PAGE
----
Drop the cash on the Pro Team and you’ll get Fox 40’s, Renthal bars instead of the own-brand, Formula brakes, better wheels and X0 drivetrain.
First impressions, what was good?
[quote align=right]a long, stable bike that feels comfortable at speed[/quote]
It would be wrong to write a review of a frame after perhaps 10 runs on totally unfamiliar territory, but it definitely feels like a racer. The Zero suspension system floats the shock between two links which probably contributes to the lack of stiction felt on the trail and makes the bike feel very responsive, especially on small bumps. For a bike with 200mm of travel it also pedals well, picking up speed fast and threatening to get me into trouble on more than one occasion – a racer I am not.
It’s a long, stable bike that feels comfortable at speed and the designers have really gone to town with the attention to detail. Neat internal cable routing, integrated fork bumpers and custom made chainstay and downtube rubber protectors all add up to a quality package.
What could be improved?
Immediately it was clear that even a large, the biggest Summum Mondraker make, is too small for my 6ft 4″ stature. Even with a 30mm stem stacked up with spacers I just couldn’t get fully comfortable to really let it go – if you’re above 6ft it’s definitely worth spending time in the shop and out on the trail trying it out before investing. They cater for bigger riders on other bikes in their range (Foxy Carbon for example) so why it’s been missed here I’m not sure.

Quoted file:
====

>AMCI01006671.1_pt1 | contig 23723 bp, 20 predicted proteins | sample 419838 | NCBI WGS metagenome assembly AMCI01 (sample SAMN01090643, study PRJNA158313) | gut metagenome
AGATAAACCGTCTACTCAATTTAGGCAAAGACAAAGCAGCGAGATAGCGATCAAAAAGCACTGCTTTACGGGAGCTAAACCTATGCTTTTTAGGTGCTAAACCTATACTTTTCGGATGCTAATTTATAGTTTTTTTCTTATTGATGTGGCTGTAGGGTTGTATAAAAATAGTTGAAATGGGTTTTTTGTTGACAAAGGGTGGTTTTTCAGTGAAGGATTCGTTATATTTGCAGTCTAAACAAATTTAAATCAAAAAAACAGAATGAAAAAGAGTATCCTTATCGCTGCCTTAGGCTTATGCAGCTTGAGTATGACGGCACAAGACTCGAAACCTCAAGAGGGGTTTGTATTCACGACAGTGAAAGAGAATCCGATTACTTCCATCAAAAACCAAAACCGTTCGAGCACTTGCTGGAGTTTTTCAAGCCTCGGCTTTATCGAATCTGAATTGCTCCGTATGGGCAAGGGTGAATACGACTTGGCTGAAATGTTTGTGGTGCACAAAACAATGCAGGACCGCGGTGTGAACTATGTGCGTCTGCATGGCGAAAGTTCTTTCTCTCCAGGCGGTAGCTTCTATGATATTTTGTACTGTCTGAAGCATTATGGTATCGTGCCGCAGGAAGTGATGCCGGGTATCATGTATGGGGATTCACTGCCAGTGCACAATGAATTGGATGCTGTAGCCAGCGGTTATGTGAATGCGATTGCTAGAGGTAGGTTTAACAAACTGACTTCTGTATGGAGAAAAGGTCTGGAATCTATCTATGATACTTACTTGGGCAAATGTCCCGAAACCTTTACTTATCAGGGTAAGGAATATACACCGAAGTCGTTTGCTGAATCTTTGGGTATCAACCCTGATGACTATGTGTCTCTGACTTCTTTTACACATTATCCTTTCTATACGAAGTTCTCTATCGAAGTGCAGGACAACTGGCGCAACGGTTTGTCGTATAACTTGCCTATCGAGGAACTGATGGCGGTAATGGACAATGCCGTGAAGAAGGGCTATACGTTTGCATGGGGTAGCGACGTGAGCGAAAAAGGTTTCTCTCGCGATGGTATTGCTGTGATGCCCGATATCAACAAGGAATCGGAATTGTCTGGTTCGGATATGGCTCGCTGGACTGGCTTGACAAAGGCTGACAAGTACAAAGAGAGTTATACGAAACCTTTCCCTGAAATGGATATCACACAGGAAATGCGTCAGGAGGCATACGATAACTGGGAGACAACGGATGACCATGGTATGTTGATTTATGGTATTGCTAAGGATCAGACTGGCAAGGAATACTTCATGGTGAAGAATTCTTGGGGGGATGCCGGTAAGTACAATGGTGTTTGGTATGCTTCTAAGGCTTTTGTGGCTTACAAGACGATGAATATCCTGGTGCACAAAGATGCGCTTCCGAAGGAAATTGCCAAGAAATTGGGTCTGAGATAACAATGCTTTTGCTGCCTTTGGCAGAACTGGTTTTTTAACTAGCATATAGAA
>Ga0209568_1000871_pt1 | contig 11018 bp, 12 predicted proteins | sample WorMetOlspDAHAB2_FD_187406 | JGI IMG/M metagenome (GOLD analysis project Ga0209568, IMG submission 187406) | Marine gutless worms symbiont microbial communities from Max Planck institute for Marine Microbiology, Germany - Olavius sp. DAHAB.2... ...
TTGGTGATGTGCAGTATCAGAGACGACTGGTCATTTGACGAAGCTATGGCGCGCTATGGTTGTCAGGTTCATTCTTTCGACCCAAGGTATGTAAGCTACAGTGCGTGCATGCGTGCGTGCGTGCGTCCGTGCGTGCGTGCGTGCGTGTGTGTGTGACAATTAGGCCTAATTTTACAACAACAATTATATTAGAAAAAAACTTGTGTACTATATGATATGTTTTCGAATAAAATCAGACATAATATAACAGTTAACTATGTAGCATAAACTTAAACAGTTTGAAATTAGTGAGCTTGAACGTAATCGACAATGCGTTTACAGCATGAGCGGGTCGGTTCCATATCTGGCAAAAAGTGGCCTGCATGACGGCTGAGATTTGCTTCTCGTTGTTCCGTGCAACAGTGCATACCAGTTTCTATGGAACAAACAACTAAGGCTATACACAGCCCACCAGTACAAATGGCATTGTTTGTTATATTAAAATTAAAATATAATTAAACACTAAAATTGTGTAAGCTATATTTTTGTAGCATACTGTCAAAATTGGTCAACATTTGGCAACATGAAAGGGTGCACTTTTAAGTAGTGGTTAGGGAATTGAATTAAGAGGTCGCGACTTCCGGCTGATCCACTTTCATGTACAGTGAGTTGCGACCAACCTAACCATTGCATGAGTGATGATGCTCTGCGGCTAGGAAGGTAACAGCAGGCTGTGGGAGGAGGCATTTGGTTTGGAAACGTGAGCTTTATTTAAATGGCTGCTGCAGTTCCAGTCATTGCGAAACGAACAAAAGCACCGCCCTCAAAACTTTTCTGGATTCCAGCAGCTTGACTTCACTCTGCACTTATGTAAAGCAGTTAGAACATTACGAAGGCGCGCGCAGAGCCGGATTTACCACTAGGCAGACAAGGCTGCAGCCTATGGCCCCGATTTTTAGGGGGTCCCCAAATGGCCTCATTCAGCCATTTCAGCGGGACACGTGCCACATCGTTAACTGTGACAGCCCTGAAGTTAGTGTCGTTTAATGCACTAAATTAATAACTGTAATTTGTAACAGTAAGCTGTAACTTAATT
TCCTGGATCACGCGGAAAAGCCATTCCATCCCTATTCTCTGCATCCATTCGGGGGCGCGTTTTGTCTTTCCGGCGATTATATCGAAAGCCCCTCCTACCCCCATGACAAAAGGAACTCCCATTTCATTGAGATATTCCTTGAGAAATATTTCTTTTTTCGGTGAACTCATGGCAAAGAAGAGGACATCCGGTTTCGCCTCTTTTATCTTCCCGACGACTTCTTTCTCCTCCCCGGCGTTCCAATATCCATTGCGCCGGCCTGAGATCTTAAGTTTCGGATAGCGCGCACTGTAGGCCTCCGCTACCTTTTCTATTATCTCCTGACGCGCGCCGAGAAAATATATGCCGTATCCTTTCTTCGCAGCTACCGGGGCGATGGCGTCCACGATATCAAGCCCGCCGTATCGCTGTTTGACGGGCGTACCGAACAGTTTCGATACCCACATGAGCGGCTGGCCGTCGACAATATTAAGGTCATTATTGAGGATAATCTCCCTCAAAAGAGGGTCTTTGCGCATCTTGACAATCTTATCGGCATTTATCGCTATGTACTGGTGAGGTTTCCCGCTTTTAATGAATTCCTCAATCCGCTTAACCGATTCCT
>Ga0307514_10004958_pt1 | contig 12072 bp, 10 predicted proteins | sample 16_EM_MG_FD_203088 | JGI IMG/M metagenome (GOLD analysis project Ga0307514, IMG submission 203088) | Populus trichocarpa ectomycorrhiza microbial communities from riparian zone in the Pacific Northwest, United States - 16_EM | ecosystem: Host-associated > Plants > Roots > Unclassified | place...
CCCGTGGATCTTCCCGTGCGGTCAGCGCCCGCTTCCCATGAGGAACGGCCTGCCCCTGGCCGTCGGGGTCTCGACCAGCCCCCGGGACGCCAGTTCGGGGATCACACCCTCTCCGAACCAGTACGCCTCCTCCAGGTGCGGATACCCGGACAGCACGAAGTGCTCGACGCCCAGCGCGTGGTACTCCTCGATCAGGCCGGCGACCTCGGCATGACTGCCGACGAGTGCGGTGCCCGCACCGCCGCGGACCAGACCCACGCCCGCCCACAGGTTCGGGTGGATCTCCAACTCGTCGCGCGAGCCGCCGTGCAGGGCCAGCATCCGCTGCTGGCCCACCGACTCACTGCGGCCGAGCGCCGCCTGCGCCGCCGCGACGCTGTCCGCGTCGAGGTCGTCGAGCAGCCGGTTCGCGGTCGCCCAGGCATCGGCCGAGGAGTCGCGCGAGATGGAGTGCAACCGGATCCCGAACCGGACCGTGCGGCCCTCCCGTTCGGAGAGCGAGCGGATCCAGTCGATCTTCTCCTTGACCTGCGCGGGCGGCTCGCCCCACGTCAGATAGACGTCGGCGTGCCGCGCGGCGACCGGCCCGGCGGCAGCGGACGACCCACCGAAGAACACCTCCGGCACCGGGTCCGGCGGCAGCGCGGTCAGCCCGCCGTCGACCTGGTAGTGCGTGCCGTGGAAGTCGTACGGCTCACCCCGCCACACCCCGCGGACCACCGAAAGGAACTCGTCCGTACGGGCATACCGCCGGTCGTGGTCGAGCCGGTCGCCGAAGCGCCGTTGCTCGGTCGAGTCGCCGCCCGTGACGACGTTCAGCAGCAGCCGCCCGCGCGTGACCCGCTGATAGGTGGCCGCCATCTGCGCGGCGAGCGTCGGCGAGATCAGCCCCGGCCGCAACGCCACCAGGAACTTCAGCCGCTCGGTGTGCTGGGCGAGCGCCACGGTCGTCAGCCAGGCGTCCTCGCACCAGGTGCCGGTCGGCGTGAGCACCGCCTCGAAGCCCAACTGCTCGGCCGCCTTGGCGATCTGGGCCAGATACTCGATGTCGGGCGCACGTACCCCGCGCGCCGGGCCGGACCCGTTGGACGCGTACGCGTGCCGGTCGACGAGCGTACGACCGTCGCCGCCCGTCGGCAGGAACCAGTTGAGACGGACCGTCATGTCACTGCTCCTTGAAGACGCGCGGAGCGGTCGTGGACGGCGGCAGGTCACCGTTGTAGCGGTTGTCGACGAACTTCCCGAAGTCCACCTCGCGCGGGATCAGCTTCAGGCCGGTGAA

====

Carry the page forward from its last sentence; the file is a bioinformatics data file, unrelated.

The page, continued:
Another minor issue is related to the suspension layout, it can be pretty tricky to get access to the shock bolts to get it out to swap springs but then again, this is classic of nearly all top level downhill frames these days and how often do you change shocks? But invest some time in getting the right spring rate setup before heading out for a full weekend of riding, quick changes they are not!
Does lighter really mean better?
In a nutshell – yes. In the world of top level racing that this bike is designed for, less mass will accelerate faster and when podiums come down to thousandths of a second every little bit helps. But the fact this bike could be even lighter heralds some real scope for development if you’ve got the cash for it!
So overall, is it worth it?
The Summum Carbon is a top level downhill frame, delivered at a price to sit alongside other top end bikes like the Trek. We’d love to get hold of one to put it through the wringer but chances are this will fly off the shelves and we’ll have to wait a while. If racing is your thing and you’re under 6ft tall – take a serious look at the Mondraker, it will be interesting to see what Danny manages to do in 2015 having spent so much time on Giant. But don’t buy it and leave it in the stock settings – experiment!
For more information on all the bikes and the team for 2015, check out the Mondraker website, Mondraker is distributed in the UK by Silverfish UK. All photos with thanks to Mondraker.